When the subject of web privacy comes up, most people only think the issue through halfway.
The obvious controversy is over collection of personally identifiable information, which can be aggregated, collated, stored, and shared. That's bad enough, but there's another, more subtle problem:
When websites profile you, they're making guesses about who you are. Those guesses are often based on tiny scraps of information that someone else has gathered, with or without your consent.
That meager dossier allows a business to paint a picture of you that is almost completely random. And if this "personalization" is done without your consent (or without disclosure), it means you end up with results that are not trustworthy on their face.
Orbitz, the discount travel site, has provided a basic example that demonstrates the problem clearly.
On its home page, Orbitz provides a 158-word pitch for itself that includes the word cheap nine times:
Sign up for deals by e-mail for special offers, discounts on hotel reservations, cheap airfare deals and more. Follow us on Facebook and Twitter to get updates on cheap hotels, giveaways, cheap tickets and promotions.
The copy urges you to "make Orbitz your only stop for travel deals," with talk of cheap hotels and cheap travel rates, followed by a promise: "We'll get you there on the cheap with hotel discounts, cheap airfare and more."
The same parent company owns the site CheapTickets.com. The entire corporate mission is built around the word "cheap."
Got that? The Orbitz customer is showing up because he or she thinks "cheap is good."
But if you use a Mac to visit Orbitz, the company decides on your behalf that you don't really want their primary service. Instead, they skew the results so you see more expensive offerings first:
According to the Wall Street Journal, travel site Orbitz has been able to segment its audience in Apple and Windows camps. The upshot: Mac users will pay $20 to $30 a night more on hotels than PC users.
The Journal noted: "The sort of targeting undertaken by Orbitz is likely to become more commonplace as online retailers scramble to identify new ways in which people’s browsing data can be used to boost online sales."
Now, let's be clear. Orbitz isn't charging Mac users more for the same room. But they are showing you more expensive options on the first page if they detect that you are using a Mac. And most people don't go past that first page when they make a buying decision. If you use a Windows PC, you'll see a result that is more in keeping with the company's mission.
On Twitter, Orbitz CEO Barney Harford says everyone's got it wrong:
That's technically true. But this undisclosed "personalization" breaks the promise that the company makes with its web site.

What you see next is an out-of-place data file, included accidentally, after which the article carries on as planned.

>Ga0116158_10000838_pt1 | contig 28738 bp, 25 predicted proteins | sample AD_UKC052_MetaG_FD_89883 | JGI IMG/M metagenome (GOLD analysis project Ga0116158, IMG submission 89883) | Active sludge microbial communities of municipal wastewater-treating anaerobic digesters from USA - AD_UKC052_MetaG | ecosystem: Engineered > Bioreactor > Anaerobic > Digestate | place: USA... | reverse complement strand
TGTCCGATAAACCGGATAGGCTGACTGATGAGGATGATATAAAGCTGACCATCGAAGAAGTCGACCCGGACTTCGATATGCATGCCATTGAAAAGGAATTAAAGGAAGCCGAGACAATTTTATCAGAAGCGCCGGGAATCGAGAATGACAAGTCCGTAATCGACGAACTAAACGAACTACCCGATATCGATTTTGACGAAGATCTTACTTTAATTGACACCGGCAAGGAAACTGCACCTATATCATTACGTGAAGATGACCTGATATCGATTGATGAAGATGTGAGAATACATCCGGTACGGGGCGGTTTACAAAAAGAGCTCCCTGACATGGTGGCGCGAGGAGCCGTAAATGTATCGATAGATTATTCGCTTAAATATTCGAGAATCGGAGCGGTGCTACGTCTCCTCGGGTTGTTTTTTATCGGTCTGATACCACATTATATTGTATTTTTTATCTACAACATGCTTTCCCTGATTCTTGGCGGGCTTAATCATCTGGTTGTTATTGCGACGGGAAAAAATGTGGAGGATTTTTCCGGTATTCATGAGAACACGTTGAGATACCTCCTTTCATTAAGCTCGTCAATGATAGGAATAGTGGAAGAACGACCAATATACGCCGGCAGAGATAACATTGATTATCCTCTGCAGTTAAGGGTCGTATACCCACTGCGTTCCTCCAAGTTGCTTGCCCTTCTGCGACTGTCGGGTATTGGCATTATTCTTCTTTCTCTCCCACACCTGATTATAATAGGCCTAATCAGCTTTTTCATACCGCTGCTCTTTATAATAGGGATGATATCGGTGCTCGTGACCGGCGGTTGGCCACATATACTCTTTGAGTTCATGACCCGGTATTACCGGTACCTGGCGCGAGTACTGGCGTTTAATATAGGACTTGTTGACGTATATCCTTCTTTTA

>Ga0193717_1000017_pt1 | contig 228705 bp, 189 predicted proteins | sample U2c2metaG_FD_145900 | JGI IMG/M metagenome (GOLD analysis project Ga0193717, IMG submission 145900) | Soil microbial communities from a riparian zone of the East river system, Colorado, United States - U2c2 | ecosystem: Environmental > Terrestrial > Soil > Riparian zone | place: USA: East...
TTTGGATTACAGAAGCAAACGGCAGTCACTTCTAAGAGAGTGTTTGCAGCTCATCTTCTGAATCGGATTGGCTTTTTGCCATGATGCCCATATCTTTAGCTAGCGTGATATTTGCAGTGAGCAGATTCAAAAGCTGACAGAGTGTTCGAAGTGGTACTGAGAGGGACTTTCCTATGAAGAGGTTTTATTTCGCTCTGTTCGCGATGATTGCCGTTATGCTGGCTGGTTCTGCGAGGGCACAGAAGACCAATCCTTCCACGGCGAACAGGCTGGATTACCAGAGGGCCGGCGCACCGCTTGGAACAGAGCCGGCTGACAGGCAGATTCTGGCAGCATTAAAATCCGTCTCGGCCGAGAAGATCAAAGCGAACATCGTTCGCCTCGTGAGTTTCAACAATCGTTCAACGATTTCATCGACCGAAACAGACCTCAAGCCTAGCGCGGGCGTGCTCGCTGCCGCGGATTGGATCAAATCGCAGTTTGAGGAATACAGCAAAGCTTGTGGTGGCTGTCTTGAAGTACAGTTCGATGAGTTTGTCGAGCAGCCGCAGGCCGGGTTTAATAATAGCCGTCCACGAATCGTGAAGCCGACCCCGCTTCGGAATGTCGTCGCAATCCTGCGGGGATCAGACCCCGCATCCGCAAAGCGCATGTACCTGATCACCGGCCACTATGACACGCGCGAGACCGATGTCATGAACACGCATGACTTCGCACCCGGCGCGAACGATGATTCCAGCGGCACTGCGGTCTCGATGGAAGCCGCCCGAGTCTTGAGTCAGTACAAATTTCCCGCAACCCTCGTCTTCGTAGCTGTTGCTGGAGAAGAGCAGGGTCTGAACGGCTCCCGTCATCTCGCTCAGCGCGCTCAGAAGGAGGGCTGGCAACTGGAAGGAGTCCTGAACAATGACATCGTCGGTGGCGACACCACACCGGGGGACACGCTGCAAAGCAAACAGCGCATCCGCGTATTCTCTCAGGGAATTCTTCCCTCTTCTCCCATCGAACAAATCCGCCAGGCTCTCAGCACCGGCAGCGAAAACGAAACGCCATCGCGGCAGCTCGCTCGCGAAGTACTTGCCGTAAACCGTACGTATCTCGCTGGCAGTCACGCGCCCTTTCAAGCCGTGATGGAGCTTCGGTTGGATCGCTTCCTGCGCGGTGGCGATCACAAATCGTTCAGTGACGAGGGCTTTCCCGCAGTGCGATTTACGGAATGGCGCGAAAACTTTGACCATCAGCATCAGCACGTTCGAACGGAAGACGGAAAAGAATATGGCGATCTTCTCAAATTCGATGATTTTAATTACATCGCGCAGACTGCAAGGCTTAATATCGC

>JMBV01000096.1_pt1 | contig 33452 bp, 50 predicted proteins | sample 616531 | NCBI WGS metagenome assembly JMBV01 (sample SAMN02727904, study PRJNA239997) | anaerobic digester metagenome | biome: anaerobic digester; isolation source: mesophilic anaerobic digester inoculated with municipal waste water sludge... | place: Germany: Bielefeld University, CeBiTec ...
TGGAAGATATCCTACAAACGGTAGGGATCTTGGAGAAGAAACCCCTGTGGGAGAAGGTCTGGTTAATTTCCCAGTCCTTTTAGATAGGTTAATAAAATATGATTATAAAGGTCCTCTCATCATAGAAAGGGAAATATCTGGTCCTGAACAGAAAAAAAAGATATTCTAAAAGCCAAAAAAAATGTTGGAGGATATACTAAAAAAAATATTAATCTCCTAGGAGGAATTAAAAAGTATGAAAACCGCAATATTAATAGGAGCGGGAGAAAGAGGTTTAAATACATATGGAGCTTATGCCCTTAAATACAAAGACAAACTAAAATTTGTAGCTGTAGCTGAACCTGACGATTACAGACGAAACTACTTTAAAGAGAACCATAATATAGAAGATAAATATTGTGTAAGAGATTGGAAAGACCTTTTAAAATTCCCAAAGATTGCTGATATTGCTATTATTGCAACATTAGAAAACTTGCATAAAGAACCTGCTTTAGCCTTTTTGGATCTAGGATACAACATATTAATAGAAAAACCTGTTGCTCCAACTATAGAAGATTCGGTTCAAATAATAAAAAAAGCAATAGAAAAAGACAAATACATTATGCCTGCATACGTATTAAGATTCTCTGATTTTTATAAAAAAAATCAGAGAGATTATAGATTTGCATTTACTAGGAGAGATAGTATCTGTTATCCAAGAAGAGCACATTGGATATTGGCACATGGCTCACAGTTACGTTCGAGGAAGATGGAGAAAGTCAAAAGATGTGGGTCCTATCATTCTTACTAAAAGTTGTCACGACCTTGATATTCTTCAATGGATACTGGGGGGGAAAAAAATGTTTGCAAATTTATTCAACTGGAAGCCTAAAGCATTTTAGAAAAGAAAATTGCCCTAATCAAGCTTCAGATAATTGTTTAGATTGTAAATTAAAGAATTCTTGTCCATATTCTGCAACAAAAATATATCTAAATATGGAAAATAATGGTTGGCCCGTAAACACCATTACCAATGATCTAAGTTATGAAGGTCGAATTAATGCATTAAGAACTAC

That link in Harford's tweet goes to a post he wrote and got USA Today to publish back in May. It conflates information that potential customers provide ("you start a hotel search and tell us you want to visit Orlando this summer with your kids") with information it sniffs without your knowledge or direct input ("We can use that information to influence which hotels we recommend to users we see searching on a Mac or an iPad versus a PC.")
And let's not kid ourselves that this is the only way Orbitz is skewing results. As the Journal notes:
Orbitz's chief executive, Barney Harford, has made data mining a priority. Shortly after joining the company in 2009, the former Expedia executive opened a small office in Sunnyvale, Calif., and recruited statisticians with backgrounds from eBay Inc. and Google Inc. for a new analytics team.
In fact, Orbitz is at least in part an advertising company. In its latest quarterly SEC filing, Orbitz (NYSE:OWW) reported revenue of $11.4 million (6% of total revenue) from advertising and media.
Orbitz brags about its tracking and targeting capabilities in its pitch to would-be advertisers:
And the company also brags about its expertise in "re-targeting" you. If you "expressed intent" and "did not convert"—in other words, if you looked around but didn't buy—you can expect to be bombarded with ads for hours or days:
Now, you won't find these explanations or anything close to them on the customer-facing pages at Orbitz. That's deliberate. If you knew it was going to happen, you would probably say no. That's why companies like Orbitz don't ask your permission to collect and use information about you when you visit their website.
And that's why I firmly believe that privacy settings should be on by default, and that the companies we do business with should be required to establish a business relationship and ask permission before they target you.
They should also be required to disclose when their display of information is based in whole or in part on data they've collected using tracking tools. If you willingly sign up as a customer and provide information about yourself so that they can customize the display to match your expressed desires, that's great. But don't secretly push more expensive products based on random little bits of information.
My colleague Larry Dignan noted: "From an analytics perspective, targeting by operating system and pricing accordingly may not be such a bad idea. The bonehead move of the century is Orbitz yapping about it."
I disagree. I'm glad Orbitz decided to brag about its capabilities, because it gives us a solid, real-world example of why and how consumers are being secretly tracked and how that information is being used.
I'd like to hear lots more stories like this. They make great evidence in the fight for more online privacy and adequate disclosure.
- How much online privacy do you really have? Less than you think
- Is Microsoft finally ready to get serious about online privacy?
- Do Not Track debate reveals cracks in online privacy consensus
- Great Debate: Do Not Track: The pros and cons of being followed
- Mac users just love to pay more, says Orbitz